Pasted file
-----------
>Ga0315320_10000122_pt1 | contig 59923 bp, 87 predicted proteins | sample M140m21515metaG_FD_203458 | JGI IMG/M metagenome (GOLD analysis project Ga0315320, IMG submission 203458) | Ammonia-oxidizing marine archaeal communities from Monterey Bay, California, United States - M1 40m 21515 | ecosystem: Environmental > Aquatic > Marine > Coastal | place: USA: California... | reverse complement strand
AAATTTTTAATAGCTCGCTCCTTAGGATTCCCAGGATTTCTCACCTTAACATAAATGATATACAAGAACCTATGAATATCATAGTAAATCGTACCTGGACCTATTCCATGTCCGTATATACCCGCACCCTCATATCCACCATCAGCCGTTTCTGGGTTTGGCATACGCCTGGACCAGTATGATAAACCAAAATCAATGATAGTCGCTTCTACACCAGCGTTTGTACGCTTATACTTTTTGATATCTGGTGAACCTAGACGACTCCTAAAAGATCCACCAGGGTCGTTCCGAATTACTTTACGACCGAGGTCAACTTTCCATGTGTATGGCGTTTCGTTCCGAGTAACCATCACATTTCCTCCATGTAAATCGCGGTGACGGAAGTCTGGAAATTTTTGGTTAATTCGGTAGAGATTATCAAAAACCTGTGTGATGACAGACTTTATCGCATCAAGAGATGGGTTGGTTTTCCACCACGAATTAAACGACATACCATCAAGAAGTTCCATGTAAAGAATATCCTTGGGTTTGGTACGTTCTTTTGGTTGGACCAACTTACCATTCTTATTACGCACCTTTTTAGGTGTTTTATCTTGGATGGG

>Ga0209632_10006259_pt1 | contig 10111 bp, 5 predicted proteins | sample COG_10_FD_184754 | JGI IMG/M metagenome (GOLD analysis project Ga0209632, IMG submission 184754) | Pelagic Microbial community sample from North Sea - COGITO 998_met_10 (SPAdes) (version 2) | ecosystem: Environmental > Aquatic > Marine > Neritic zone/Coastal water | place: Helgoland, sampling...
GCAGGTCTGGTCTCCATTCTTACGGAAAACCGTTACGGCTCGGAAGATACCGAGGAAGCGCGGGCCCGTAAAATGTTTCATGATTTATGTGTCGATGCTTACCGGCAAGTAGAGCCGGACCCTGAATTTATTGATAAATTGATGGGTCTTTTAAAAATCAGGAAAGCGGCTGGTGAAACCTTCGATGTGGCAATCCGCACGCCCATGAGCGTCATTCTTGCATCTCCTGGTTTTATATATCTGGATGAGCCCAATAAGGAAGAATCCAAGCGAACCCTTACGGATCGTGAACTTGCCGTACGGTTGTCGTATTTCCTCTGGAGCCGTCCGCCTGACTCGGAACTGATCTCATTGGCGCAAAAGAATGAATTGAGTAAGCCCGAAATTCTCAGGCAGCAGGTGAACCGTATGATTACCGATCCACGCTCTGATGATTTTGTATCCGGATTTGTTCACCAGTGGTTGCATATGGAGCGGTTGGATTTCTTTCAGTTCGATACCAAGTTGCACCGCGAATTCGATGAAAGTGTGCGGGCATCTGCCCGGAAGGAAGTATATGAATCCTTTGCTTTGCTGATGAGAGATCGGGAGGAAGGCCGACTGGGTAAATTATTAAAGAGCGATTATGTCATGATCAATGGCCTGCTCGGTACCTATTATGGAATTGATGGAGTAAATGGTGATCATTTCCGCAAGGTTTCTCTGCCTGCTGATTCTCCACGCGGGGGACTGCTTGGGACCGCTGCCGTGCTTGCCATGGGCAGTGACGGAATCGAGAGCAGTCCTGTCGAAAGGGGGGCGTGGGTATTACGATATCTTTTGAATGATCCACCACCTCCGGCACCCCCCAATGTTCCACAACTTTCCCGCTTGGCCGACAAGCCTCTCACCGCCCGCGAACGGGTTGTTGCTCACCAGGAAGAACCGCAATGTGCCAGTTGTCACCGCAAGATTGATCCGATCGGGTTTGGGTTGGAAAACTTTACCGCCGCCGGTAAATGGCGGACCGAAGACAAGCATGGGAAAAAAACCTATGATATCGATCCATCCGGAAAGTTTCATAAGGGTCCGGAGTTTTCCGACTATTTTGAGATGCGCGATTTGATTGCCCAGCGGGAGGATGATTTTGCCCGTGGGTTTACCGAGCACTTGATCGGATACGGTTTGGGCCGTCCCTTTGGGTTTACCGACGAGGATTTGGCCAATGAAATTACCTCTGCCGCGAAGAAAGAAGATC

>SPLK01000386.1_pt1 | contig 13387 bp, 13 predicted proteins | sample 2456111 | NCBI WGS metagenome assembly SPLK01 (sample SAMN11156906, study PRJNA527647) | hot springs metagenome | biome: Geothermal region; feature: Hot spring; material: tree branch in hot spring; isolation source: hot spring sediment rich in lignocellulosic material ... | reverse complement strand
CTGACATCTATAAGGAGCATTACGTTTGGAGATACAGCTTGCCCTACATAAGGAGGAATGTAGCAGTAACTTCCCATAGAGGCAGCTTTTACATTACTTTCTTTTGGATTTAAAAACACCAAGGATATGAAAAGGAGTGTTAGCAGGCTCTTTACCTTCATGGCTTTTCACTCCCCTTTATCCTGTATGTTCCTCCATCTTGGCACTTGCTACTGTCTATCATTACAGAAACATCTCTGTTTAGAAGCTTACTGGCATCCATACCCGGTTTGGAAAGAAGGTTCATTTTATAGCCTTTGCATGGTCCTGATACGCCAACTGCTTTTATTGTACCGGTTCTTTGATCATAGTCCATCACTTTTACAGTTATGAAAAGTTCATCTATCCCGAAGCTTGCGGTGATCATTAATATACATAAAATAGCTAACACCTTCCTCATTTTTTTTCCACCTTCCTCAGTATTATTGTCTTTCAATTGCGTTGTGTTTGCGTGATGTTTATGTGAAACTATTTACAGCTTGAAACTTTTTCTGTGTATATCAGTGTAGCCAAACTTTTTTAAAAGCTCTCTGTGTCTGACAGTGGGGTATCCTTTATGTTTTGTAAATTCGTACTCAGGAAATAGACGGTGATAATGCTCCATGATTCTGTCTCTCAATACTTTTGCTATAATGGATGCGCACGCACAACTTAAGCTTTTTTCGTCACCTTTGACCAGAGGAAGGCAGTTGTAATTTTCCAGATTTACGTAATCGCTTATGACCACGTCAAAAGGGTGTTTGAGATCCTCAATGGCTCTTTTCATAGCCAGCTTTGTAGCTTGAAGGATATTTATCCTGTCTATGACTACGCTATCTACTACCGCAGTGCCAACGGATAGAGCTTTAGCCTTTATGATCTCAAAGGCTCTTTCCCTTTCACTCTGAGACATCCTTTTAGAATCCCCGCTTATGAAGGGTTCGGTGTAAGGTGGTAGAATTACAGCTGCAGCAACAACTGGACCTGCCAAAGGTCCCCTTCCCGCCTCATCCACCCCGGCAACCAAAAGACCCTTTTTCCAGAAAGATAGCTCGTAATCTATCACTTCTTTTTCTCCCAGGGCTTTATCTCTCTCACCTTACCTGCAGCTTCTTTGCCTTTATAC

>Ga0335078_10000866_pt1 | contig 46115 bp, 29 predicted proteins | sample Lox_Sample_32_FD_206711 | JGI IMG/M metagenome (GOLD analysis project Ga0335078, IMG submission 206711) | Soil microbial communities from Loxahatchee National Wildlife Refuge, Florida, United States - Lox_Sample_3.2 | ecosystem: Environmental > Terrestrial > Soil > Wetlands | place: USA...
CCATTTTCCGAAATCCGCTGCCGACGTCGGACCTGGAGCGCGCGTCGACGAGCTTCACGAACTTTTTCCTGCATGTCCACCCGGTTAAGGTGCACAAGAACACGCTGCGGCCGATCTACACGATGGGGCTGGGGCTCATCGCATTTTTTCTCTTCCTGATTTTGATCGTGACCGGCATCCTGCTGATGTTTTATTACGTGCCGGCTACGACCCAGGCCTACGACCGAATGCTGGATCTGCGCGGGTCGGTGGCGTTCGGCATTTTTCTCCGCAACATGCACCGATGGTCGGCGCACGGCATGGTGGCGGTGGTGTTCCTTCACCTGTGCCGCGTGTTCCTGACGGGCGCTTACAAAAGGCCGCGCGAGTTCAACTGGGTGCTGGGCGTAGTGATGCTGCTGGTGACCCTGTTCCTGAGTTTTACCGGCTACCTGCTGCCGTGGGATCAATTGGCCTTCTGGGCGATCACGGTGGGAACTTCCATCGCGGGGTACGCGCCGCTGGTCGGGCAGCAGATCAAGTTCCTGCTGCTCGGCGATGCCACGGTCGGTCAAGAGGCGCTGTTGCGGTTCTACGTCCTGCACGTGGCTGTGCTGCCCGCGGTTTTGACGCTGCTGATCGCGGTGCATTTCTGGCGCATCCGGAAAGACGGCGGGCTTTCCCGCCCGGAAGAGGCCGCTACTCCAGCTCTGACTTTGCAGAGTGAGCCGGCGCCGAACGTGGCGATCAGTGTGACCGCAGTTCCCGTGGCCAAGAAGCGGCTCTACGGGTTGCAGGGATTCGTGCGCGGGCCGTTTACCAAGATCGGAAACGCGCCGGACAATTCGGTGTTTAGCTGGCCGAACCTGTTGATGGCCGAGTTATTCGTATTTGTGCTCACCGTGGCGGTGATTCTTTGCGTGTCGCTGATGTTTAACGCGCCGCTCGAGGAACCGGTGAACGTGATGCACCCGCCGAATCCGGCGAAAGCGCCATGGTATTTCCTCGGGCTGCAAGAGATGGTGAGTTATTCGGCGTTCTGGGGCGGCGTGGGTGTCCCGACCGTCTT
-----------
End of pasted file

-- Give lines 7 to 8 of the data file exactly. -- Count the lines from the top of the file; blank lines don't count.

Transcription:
>Ga0335078_10000866_pt1 | contig 46115 bp, 29 predicted proteins | sample Lox_Sample_32_FD_206711 | JGI IMG/M metagenome (GOLD analysis project Ga0335078, IMG submission 206711) | Soil microbial communities from Loxahatchee National Wildlife Refuge, Florida, United States - Lox_Sample_3.2 | ecosystem: Environmental > Terrestrial > Soil > Wetlands | place: USA...
CCATTTTCCGAAATCCGCTGCCGACGTCGGACCTGGAGCGCGCGTCGACGAGCTTCACGAACTTTTTCCTGCATGTCCACCCGGTTAAGGTGCACAAGAACACGCTGCGGCCGATCTACACGATGGGGCTGGGGCTCATCGCATTTTTTCTCTTCCTGATTTTGATCGTGACCGGCATCCTGCTGATGTTTTATTACGTGCCGGCTACGACCCAGGCCTACGACCGAATGCTGGATCTGCGCGGGTCGGTGGCGTTCGGCATTTTTCTCCGCAACATGCACCGATGGTCGGCGCACGGCATGGTGGCGGTGGTGTTCCTTCACCTGTGCCGCGTGTTCCTGACGGGCGCTTACAAAAGGCCGCGCGAGTTCAACTGGGTGCTGGGCGTAGTGATGCTGCTGGTGACCCTGTTCCTGAGTTTTACCGGCTACCTGCTGCCGTGGGATCAATTGGCCTTCTGGGCGATCACGGTGGGAACTTCCATCGCGGGGTACGCGCCGCTGGTCGGGCAGCAGATCAAGTTCCTGCTGCTCGGCGATGCCACGGTCGGTCAAGAGGCGCTGTTGCGGTTCTACGTCCTGCACGTGGCTGTGCTGCCCGCGGTTTTGACGCTGCTGATCGCGGTGCATTTCTGGCGCATCCGGAAAGACGGCGGGCTTTCCCGCCCGGAAGAGGCCGCTACTCCAGCTCTGACTTTGCAGAGTGAGCCGGCGCCGAACGTGGCGATCAGTGTGACCGCAGTTCCCGTGGCCAAGAAGCGGCTCTACGGGTTGCAGGGATTCGTGCGCGGGCCGTTTACCAAGATCGGAAACGCGCCGGACAATTCGGTGTTTAGCTGGCCGAACCTGTTGATGGCCGAGTTATTCGTATTTGTGCTCACCGTGGCGGTGATTCTTTGCGTGTCGCTGATGTTTAACGCGCCGCTCGAGGAACCGGTGAACGTGATGCACCCGCCGAATCCGGCGAAAGCGCCATGGTATTTCCTCGGGCTGCAAGAGATGGTGAGTTATTCGGCGTTCTGGGGCGGCGTGGGTGTCCCGACCGTCTT